File: 2.67 MB, 4000x3000, Xperia tab z .jpg [View same] [iqdb] [saucenao] [google]
2764286 No.2764286 [Reply] [Original]

Made a charger for my tab's dock port. It works but the problem is sometimes it charges faster and sometimes so slowly. why's that? Using a 67W adapter.

7 replies omitted. Click Reply to view.
>> No.2764451

>>2764297
>USB charging uses
That's only for USB-C connectors, and it's used to determine connector orientation so that it knows which data lines to use.
Voltage/current delivery is done with an actual data burst.
It's all right there at usb.org.

>> No.2764460

>>2764290
Try shorting white and green

>> No.2764547

>>2764460
nope, doesn't seem to work.

>> No.2764729

>>2764451
>That's only for USB-C connectors,
There's two standards. USB Battery Charging (USB BC) & USB Power Delivery (USB PD). USB CD was introduced around the time of USSB 2.0 Power Delivery is newer, and introduced with C connectors.

USB BC uses resistors on the data line to indicate the preferred current draw and to stop the USB bus from going into low-power mode (assuming it's an active bus, not a simple USB charger). USB PD adds a whole bunch of additional features like the ability to control the voltage being supplied. PD requires a more sophisticated data exchange algorithm.

Given the device doesn't have any data lines it can't support PD. OP is *probably* using a simple USB charger that supports 2.1A or 5A charging, but without configuring it for BC he'll just get 100mA: the floating data lines might mean the charger sometimes delivers something else, I guess.

USB BC 1.2 spec: https://pdfserv.maximintegrated.com/en/an/TUT5801.pdf

>> No.2764730

>>2764729
(Sorry not the spec because that's a ZIP file from usb.org, but its a good overview of how BC 1.2 works)



File: 132 KB, 1200x800, ffiesta.jpg [View same] [iqdb] [saucenao] [google]
2764245 No.2764245 [Reply] [Original]

2009 Ford fiesta (manual transmission) wont start. It had been sitting in a garage for a few months unused while we were overseas. Came back and the battery was dead. We hitched it up to another car to try to tow start it (much the same effect as a push start or hill start), but it wouldn't turn over. Last night pulled the battery out and charged it all night. Put it in the car in the morning - all electrics seem to work, but when I turn the key to start the car - nothing. it's like the starter motor is not even connected. Could the starter motor be cooked? I've had a dead starter motor in a different car before, and was still able to push start/roll start the car every time. Any ideas? If it was just the started motor I would assume I could push start the thing, but didn't work.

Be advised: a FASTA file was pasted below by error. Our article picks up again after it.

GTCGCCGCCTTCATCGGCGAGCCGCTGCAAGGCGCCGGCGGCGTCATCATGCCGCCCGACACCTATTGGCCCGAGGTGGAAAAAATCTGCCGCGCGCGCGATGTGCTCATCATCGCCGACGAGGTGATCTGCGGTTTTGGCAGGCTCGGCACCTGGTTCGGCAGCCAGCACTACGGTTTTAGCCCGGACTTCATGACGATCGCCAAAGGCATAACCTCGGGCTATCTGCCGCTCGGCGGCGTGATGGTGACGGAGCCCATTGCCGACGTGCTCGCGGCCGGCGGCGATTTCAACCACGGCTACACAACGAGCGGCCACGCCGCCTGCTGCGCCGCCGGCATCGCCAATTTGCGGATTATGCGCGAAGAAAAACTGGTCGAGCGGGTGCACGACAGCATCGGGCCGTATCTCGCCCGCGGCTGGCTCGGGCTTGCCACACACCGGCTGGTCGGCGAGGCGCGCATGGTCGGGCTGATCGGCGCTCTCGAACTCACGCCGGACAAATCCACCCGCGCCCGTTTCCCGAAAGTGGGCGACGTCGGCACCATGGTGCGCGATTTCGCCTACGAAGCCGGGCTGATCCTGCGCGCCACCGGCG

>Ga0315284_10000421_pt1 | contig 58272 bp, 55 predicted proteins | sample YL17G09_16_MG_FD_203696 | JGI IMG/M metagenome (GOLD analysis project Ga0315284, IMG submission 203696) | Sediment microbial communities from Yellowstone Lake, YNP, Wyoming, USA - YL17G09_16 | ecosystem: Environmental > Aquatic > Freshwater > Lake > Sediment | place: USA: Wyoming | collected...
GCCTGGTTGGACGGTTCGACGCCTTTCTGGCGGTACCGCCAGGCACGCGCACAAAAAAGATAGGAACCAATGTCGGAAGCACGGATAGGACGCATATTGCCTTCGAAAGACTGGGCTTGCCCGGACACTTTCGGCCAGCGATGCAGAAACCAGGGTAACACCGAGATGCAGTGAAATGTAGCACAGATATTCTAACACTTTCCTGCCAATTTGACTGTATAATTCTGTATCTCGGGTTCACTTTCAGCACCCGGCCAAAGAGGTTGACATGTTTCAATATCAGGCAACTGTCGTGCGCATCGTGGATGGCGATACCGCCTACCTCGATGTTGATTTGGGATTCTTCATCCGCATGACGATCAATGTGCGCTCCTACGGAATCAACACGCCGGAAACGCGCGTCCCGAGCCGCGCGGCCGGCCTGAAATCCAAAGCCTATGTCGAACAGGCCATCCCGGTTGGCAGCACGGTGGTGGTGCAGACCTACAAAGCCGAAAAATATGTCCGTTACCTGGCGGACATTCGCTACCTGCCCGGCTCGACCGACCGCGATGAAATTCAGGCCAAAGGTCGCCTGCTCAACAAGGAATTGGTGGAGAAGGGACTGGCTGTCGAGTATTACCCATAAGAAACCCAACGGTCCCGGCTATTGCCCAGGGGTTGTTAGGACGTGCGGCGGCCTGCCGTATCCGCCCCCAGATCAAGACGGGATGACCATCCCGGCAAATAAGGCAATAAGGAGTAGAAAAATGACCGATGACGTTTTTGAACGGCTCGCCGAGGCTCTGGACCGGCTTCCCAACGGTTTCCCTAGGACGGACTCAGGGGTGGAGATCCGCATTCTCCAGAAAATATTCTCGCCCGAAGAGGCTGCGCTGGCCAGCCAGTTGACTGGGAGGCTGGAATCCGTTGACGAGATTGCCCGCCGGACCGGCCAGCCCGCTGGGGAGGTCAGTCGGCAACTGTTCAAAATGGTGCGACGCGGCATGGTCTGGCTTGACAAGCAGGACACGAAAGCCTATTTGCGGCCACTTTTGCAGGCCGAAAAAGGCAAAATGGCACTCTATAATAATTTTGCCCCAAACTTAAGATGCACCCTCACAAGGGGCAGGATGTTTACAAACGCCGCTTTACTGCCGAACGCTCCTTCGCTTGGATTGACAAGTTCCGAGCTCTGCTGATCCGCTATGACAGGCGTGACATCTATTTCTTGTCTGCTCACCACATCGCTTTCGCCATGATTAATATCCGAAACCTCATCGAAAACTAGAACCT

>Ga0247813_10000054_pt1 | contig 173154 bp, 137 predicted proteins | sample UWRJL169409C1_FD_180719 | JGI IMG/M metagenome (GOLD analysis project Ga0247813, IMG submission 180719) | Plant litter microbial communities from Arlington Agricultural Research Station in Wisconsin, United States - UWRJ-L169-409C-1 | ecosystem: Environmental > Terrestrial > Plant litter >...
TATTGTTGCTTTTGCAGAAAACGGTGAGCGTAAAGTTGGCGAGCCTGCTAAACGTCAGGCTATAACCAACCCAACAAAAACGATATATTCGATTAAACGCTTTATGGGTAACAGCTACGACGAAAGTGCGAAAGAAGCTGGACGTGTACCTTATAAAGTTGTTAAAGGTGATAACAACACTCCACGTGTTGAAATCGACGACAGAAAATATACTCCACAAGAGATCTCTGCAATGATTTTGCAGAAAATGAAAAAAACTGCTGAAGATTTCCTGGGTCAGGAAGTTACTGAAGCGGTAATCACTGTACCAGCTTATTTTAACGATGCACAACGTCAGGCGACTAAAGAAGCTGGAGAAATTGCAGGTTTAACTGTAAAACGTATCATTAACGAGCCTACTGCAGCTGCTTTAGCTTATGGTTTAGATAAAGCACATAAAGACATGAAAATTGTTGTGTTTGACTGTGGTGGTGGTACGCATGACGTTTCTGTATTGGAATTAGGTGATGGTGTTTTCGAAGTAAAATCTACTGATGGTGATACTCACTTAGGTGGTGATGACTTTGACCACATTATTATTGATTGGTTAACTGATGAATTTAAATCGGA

19 replies omitted. Click Reply to view.
>> No.2764574

>>2764245
read the manual. it has something like if a brake light is out it won't start unless you over ride the safety feature. in an auto that's often putting it in neutral before trying to start it. modern manual doesn't exist in the burger world so lord knows. it could be something as simple as you're not pushing the brake or you don't have the clutch in. of course the switch(es) detecting such things could be bad too but it's unlikely.

anything besides a safety feature and it should do SOMETHING when you try to start it.

also you parked it? you or whoever parked it didn't pull a fuse or something simple to ensure it wouldn't get stolen? I'd just run down the fuses real quick and make sure everything is where it's expected to be.

>> No.2764575

>>2764567
That was my point
Its not 1972 anymore when you could
My wording is retarded

>> No.2764619

>>2764495
No, a lower gear helps the engine spin faster, so you'll be able to bump start it with the vehicle going slower. Reverse works even better since it's usually the highest gear ratio.

>> No.2764715

When bump starting anything, second gear is optimal

>> No.2764727

>>2764245
>check if it can rotate
Do it via the crankshaft pulley. If for some reason it can't, then it obviously won't. Things like condensation, corrosion or freezing in very cold weather could do that.
>check if you have fuel
Since you already tried it a few times, some fuel should have been squirted into the cylinders. Remove a spark plug and check if they're stinky with petrol gas and moisturised with it. If there isn't and you have fuel, then could be your electronic injection or your computer cucking you.



File: 100 KB, 1919x1919, dfshsdfh.jpg [View same] [iqdb] [saucenao] [google]
2764196 No.2764196 [Reply] [Original]

I'm trying to make a bound book out of a lot of pages I printed out, and this is the last thing I expected to have a problem with. Even squaring up small portions at a time doesn't make the full stack totally even. Is there some simple method I'm unaware of?

6 replies omitted. Click Reply to view.
>> No.2764358

A document jogger. Martin-Yale is the cheapest but Syntron is the best

>> No.2764359
File: 70 KB, 900x506, paper jogger.jpg [View same] [iqdb] [saucenao] [google]